Essentially Microserfs is what you get if you fuse 1990s tech industry speculation with a bunch of angsty nerds who see everything around them as sci-fi turning into reality. And it's somehow not egregious. Sure, it's so 1990s it hurts, but when putting nerd history into perspective this is probably - and only after my first read mind you - up there with Neuromancer in a more realistic form.
Microserfs is believable, not once did an...more
My freshman English class at Florida State was an odd one. The instructor thought this thing called the “Internet” was the future, and we should be spending our time learning HTML rather than reading books by dead guys who didn’t have much to say about the mod...more
With all that said, I am finding it difficult to actually think about this book as a novel. It seemed more like an immersion in commerce/industry and it's affects...more
Without having been part of the nerd-computer-programmer culture,I suspect he really nailed it in this portrayal of young Microsoft emplo...more
The book is about a group of people (men and women) that work for Microsoft in the early 1990's. The story is told through the perspective of Dan, who is one of these workers and the book is set up like his journal. As such, the writing style is a bit relaxed and random. Some themes include the meanin...more
Quasi-bildungsroman, diary-based account of a twenty-something tester at Microsoft who, upon finding himself unhappy with the lifestyle a long-term job structured like an extension of university afforded him, migrates to silicon valley with his posse of no-hoper friends, to work at a software startup. As he and his friends emotionally mature, he realises it was possible, even at Microsoft, to maintain a self-respecting lifestyle; he realises the previous issues were never due, even in part, to w...more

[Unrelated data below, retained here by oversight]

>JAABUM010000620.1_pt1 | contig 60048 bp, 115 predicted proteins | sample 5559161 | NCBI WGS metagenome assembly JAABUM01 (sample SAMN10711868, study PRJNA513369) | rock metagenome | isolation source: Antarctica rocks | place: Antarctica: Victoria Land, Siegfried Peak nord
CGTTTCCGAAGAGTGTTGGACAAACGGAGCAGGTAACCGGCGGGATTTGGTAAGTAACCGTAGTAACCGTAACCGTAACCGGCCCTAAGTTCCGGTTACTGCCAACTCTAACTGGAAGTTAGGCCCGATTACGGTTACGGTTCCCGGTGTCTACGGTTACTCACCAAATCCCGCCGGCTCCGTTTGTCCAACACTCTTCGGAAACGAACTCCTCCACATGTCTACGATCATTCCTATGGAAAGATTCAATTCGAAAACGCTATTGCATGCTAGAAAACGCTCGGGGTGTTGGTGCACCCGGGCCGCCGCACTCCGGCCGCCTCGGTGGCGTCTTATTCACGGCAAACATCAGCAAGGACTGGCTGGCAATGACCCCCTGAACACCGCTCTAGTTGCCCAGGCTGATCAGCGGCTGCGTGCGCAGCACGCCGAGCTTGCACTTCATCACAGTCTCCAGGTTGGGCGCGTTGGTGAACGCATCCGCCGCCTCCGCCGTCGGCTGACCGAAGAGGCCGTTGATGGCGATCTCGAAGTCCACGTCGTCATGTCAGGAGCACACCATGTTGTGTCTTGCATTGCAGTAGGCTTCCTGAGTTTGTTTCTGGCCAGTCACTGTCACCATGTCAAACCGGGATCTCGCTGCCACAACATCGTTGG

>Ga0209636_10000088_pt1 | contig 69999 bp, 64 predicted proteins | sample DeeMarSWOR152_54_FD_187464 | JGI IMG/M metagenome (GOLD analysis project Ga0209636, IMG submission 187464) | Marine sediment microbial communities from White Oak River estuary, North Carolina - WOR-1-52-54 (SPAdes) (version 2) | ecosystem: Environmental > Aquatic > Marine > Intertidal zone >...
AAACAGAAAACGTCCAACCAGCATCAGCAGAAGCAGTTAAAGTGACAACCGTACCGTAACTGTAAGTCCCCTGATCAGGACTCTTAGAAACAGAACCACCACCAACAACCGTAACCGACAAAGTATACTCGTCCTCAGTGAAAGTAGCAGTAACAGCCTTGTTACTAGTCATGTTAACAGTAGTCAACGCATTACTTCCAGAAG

Presented in the form of a bunch of Powerbook diaries written by the main character Daniel, Microserfs documents the transition of him and his friends from lowly Microsoft erm... serfs... to coders and developers at an exciting multimedia start-u...more
For those of us who grew up in the 70s and 80s, though, and who were of that small fraction of the population who were in on the ground floor of the digital revolution, as it transformed from lawless frontier to settled territory, Coupland's book was like a flag waving for a country which we hadn't quite known we were citizens of. These days, of course, absolutely everyone is onl...more
...it really seemed like one of those foreign movies that you rent and return half-wound because they're too contrived to be believed, and then real life happens, and you wonder if the Europeans understood everything all along.
Another note: is "fishwich" a Canadianism? Coupland (as always) is dead-on ab...more
I loved the voice of the main charactar, Daniel, who seemed like somebody I could have known in college or in grad school. I loved his description of the minutiae of the life of people who work 80 plus hours per week coding software and what their little diversions to keep sane said about them as people.
I loved the philosophical explorations of computers...more
Coupland does a great job of con...more